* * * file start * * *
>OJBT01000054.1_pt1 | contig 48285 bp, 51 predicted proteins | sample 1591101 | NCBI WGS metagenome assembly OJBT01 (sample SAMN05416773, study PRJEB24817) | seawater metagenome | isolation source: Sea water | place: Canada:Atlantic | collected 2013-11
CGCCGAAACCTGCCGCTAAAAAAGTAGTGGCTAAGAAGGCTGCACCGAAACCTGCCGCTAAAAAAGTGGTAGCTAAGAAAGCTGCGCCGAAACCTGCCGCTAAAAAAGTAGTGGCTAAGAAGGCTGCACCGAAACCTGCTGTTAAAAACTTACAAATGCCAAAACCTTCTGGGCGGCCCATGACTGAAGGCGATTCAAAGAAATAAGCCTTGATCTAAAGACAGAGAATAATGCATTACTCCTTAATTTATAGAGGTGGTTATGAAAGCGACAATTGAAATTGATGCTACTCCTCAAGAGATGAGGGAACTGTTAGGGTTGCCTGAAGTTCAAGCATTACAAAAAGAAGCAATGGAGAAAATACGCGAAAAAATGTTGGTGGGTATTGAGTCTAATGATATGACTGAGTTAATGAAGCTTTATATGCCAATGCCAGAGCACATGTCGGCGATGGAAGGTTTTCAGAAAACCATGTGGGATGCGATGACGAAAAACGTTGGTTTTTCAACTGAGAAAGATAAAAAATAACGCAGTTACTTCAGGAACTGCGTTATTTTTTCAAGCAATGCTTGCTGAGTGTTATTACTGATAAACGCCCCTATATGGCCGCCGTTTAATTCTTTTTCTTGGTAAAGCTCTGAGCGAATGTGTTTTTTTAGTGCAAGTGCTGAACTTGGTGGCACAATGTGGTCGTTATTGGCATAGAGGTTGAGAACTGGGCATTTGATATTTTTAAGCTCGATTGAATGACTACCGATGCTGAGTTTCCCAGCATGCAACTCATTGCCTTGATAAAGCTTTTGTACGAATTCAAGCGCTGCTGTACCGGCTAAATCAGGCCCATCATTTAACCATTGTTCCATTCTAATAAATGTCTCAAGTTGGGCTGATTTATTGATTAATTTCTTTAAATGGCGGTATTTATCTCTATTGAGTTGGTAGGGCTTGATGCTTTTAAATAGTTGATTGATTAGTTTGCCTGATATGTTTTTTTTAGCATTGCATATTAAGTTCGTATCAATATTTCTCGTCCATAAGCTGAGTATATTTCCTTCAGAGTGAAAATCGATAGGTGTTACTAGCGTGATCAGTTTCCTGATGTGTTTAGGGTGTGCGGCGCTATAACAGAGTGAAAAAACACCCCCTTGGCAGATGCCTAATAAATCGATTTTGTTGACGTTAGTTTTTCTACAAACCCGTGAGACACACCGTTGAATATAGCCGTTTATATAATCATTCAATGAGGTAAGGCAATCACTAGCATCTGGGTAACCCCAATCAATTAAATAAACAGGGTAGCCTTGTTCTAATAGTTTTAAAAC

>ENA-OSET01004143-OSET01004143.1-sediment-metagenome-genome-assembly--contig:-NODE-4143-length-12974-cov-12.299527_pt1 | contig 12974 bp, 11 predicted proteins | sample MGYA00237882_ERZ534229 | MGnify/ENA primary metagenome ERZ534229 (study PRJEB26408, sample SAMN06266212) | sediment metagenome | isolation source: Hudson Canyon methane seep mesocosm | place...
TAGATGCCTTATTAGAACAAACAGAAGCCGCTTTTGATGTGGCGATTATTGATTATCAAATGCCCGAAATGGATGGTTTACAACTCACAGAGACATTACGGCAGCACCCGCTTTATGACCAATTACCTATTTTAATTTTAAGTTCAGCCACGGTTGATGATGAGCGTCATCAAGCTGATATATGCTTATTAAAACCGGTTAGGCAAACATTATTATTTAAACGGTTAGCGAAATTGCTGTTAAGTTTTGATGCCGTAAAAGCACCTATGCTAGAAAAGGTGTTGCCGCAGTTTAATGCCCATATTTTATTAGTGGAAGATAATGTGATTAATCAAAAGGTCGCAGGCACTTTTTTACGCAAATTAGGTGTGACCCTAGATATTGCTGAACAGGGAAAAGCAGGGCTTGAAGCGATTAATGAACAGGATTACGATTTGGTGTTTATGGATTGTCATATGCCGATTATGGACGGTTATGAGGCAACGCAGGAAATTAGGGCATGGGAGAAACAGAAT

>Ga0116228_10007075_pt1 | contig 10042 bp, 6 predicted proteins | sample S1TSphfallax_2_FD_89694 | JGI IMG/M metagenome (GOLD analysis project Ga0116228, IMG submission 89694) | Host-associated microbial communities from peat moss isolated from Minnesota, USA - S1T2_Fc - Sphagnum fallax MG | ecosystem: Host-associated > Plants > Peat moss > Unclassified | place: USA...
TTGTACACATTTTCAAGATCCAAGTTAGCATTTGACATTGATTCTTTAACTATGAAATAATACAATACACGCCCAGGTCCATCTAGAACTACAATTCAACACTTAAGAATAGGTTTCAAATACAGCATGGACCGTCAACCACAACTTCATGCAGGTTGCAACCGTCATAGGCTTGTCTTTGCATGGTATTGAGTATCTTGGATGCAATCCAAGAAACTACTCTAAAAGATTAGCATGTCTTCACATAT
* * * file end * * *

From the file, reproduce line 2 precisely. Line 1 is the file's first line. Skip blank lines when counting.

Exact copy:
CGCCGAAACCTGCCGCTAAAAAAGTAGTGGCTAAGAAGGCTGCACCGAAACCTGCCGCTAAAAAAGTGGTAGCTAAGAAAGCTGCGCCGAAACCTGCCGCTAAAAAAGTAGTGGCTAAGAAGGCTGCACCGAAACCTGCTGTTAAAAACTTACAAATGCCAAAACCTTCTGGGCGGCCCATGACTGAAGGCGATTCAAAGAAATAAGCCTTGATCTAAAGACAGAGAATAATGCATTACTCCTTAATTTATAGAGGTGGTTATGAAAGCGACAATTGAAATTGATGCTACTCCTCAAGAGATGAGGGAACTGTTAGGGTTGCCTGAAGTTCAAGCATTACAAAAAGAAGCAATGGAGAAAATACGCGAAAAAATGTTGGTGGGTATTGAGTCTAATGATATGACTGAGTTAATGAAGCTTTATATGCCAATGCCAGAGCACATGTCGGCGATGGAAGGTTTTCAGAAAACCATGTGGGATGCGATGACGAAAAACGTTGGTTTTTCAACTGAGAAAGATAAAAAATAACGCAGTTACTTCAGGAACTGCGTTATTTTTTCAAGCAATGCTTGCTGAGTGTTATTACTGATAAACGCCCCTATATGGCCGCCGTTTAATTCTTTTTCTTGGTAAAGCTCTGAGCGAATGTGTTTTTTTAGTGCAAGTGCTGAACTTGGTGGCACAATGTGGTCGTTATTGGCATAGAGGTTGAGAACTGGGCATTTGATATTTTTAAGCTCGATTGAATGACTACCGATGCTGAGTTTCCCAGCATGCAACTCATTGCCTTGATAAAGCTTTTGTACGAATTCAAGCGCTGCTGTACCGGCTAAATCAGGCCCATCATTTAACCATTGTTCCATTCTAATAAATGTCTCAAGTTGGGCTGATTTATTGATTAATTTCTTTAAATGGCGGTATTTATCTCTATTGAGTTGGTAGGGCTTGATGCTTTTAAATAGTTGATTGATTAGTTTGCCTGATATGTTTTTTTTAGCATTGCATATTAAGTTCGTATCAATATTTCTCGTCCATAAGCTGAGTATATTTCCTTCAGAGTGAAAATCGATAGGTGTTACTAGCGTGATCAGTTTCCTGATGTGTTTAGGGTGTGCGGCGCTATAACAGAGTGAAAAAACACCCCCTTGGCAGATGCCTAATAAATCGATTTTGTTGACGTTAGTTTTTCTACAAACCCGTGAGACACACCGTTGAATATAGCCGTTTATATAATCATTCAATGAGGTAAGGCAATCACTAGCATCTGGGTAACCCCAATCAATTAAATAAACAGGGTAGCCTTGTTCTAATAGTTTTAAAAC